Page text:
Kevin Wildt and Hannah Scott started Stamp Yo Face thinking they might make enough money for a European vacation.
With a backlog of orders and national attention coming their way, their custom hand-drawn rubber stamp business is looking more like a full-time undertaking.
“It’s been way above and beyond what we expected,” Scott said.
Wildt got the idea for the stamps after seeing some similar stamps that a graphic artist had produced. He immediately thought of Scott’s talent for sketching people.
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Scott will graduate from Wichita State University with a degree in fine arts next fall, while Wildt’s background is in photography and videography.
Scott does the drawing for each stamp from photographs that customers provide. The sketch is sent back to the customer for approval, then a laser etcher is used to cut the image into a rubber stamp, as well as a block of maple that the stamp is attached to.
“The thing we’re proud of is we’re doing it all ourselves,” Wildt said.
The pair do credit a friend with bringing their work to the attention of a blogger from New York who’s well known in the design world. From there, other bloggers started writing about Stamp Yo Face. That, in turn, led to a blurb in O magazine’s June issue.
People use the stamps for a variety of purposes, from letters, business cards and invoices to invitations, save-the-date cards and thank-you notes. Wildt said the stamps appeal to “people who like to extend their brand. They’re kind of quirky.”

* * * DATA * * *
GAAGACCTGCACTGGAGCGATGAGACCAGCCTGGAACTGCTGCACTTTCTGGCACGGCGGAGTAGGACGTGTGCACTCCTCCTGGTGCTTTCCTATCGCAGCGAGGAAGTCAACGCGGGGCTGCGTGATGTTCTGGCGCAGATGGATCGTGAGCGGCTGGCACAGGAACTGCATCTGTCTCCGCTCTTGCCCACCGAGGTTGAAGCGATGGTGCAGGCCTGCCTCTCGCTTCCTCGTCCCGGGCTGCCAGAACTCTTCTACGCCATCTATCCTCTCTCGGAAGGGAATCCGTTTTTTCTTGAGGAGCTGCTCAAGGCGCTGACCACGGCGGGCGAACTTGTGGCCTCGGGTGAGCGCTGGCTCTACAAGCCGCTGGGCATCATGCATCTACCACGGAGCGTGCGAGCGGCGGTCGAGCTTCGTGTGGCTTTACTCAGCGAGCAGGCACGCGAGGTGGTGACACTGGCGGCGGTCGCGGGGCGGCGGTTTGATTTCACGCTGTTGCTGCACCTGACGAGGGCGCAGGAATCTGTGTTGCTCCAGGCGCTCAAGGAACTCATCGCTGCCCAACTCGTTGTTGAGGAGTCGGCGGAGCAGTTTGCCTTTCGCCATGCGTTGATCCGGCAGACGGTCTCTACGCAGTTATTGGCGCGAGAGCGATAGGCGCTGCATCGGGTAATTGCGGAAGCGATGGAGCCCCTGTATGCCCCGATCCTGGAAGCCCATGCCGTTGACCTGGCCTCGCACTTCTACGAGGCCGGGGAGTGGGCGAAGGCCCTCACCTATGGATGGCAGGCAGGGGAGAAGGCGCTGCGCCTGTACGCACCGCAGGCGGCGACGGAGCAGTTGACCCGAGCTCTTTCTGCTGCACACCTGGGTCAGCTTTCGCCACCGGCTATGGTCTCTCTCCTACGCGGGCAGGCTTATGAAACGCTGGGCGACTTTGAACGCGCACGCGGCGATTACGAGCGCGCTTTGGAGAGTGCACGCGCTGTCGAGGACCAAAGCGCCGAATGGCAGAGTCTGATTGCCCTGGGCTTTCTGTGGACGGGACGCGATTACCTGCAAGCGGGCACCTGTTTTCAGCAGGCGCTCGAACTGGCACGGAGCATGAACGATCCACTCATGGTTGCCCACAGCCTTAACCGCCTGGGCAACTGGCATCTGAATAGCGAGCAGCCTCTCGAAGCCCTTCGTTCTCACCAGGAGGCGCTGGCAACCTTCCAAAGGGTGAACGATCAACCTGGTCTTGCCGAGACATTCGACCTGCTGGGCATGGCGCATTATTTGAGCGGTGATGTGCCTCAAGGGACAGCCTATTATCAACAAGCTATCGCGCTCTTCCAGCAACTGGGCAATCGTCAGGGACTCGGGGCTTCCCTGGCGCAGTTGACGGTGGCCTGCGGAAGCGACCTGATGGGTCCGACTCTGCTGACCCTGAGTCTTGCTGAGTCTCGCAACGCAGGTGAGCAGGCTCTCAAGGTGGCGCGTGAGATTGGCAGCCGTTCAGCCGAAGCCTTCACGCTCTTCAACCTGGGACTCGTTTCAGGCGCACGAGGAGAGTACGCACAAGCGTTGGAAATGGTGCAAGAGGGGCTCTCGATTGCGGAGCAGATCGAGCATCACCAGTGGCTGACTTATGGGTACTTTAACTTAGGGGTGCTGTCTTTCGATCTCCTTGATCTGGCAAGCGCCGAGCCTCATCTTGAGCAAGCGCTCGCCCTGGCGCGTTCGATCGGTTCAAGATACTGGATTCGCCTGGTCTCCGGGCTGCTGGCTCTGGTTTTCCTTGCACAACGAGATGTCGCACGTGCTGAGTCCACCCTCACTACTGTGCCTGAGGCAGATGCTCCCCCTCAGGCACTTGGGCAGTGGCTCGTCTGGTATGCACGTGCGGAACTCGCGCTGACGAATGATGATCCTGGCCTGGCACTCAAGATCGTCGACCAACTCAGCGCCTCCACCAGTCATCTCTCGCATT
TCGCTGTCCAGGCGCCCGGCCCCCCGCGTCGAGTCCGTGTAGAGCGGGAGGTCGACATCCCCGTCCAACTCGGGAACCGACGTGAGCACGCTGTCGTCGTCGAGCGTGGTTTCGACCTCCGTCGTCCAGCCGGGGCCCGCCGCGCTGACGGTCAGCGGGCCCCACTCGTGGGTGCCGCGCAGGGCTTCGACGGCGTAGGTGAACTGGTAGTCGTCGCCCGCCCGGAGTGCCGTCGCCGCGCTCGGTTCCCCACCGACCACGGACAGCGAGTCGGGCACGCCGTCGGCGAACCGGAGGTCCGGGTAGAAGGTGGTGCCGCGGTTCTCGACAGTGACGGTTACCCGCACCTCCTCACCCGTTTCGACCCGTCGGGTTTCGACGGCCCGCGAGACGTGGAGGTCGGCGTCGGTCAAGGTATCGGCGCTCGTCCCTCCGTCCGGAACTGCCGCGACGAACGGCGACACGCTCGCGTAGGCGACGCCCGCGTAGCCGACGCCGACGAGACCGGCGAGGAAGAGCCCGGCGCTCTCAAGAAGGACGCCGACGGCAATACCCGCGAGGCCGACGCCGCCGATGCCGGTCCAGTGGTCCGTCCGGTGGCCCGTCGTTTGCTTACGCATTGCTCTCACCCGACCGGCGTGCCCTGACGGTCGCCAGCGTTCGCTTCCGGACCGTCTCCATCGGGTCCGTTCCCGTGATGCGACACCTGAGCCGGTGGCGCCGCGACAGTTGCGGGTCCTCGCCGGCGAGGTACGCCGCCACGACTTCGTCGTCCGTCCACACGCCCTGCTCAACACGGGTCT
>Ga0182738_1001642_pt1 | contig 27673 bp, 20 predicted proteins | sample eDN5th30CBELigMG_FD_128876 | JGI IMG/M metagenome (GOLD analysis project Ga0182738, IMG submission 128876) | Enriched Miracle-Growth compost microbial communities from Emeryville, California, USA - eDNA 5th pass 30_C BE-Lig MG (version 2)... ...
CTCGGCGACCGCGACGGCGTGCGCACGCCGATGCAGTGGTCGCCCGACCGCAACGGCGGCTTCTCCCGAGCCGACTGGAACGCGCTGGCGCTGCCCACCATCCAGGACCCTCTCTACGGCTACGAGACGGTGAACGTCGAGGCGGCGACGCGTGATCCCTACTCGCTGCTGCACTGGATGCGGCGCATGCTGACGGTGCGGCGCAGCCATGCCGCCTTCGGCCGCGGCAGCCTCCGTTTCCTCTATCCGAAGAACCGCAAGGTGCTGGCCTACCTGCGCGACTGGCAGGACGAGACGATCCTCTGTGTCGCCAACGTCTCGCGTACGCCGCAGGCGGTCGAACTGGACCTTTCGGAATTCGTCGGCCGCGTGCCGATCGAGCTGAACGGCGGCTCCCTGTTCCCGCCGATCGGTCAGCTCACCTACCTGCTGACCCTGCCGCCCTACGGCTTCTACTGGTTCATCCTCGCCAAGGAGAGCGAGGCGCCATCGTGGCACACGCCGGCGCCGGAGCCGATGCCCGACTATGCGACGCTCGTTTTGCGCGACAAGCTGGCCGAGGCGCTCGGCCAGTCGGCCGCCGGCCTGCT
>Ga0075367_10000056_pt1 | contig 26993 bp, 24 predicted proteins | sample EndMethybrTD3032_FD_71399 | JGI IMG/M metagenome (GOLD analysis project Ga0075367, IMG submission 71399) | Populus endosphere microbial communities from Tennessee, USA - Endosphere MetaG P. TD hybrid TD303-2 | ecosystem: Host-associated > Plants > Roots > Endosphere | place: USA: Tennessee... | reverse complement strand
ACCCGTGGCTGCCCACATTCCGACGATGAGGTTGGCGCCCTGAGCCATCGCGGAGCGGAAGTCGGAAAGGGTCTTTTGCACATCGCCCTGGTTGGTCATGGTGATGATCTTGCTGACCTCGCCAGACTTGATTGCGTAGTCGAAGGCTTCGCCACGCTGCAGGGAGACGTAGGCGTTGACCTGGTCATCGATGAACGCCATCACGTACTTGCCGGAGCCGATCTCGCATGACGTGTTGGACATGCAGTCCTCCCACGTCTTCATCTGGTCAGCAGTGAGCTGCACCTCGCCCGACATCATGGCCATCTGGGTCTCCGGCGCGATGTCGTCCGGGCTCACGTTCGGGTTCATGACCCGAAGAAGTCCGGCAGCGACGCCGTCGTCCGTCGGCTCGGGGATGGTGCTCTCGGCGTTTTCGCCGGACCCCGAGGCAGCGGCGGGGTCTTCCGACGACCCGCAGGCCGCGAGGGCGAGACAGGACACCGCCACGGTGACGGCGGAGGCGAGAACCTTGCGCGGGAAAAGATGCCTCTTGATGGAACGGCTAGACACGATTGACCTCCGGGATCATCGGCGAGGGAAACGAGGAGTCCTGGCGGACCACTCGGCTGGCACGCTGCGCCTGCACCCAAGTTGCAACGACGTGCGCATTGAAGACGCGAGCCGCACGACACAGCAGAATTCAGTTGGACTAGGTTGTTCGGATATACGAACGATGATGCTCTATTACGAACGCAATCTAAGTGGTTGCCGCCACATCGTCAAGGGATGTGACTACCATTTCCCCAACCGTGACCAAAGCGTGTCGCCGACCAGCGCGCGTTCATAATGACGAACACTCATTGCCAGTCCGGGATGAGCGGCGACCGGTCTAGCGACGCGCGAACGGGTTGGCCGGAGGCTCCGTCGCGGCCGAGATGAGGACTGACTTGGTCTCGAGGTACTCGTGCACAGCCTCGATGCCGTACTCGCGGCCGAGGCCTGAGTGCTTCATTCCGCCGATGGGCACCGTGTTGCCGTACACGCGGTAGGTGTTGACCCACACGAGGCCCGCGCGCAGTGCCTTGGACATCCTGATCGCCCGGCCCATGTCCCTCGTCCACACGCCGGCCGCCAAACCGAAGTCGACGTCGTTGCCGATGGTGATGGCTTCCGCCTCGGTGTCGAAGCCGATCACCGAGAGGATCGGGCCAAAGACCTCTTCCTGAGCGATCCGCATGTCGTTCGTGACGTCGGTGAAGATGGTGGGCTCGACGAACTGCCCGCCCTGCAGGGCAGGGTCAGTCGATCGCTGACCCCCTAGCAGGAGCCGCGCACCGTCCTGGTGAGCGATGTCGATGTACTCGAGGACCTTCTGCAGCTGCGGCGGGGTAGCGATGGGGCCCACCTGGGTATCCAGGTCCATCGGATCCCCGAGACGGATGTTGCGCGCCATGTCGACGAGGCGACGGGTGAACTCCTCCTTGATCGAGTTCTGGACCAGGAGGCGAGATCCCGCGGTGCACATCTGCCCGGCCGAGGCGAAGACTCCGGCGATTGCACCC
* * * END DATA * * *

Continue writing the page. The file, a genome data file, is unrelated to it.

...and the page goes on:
They’re also turning out to be popular gifts.
“Some people don’t know what to use them for, but they’re like, ‘I don’t care, they’re awesome anyway,’ ” Scott said.
Each stamp comes with an ink pad, the original sketch made by Scott, a digital copy of the sketch and a surprise. The stamps are 1 inch by 1 inch in size for individual portraits, twice that size for couples. The stamps cost $65 for an individual and $100 for a couple. Cheaper stamps are also available with quote marks, dog bones and other objects. Quite a few customers have stamps made with their pets on them.
Currently, most of the orders are coming from outside the city and state. The turnaround time has grown from two weeks to 12 as orders have flooded in. The pair are thinking about expanding their product line to include more colors or ink as well as paper products.
Scott said the demand for their product, launched just three months ago, has caused them to get familiar with shipping and other aspects of running an Internet business in a hurry. For instance, they think their stamps may be worth a little more than what they’re currently charging.
“We’re learning everything we’re doing, every step of the way.”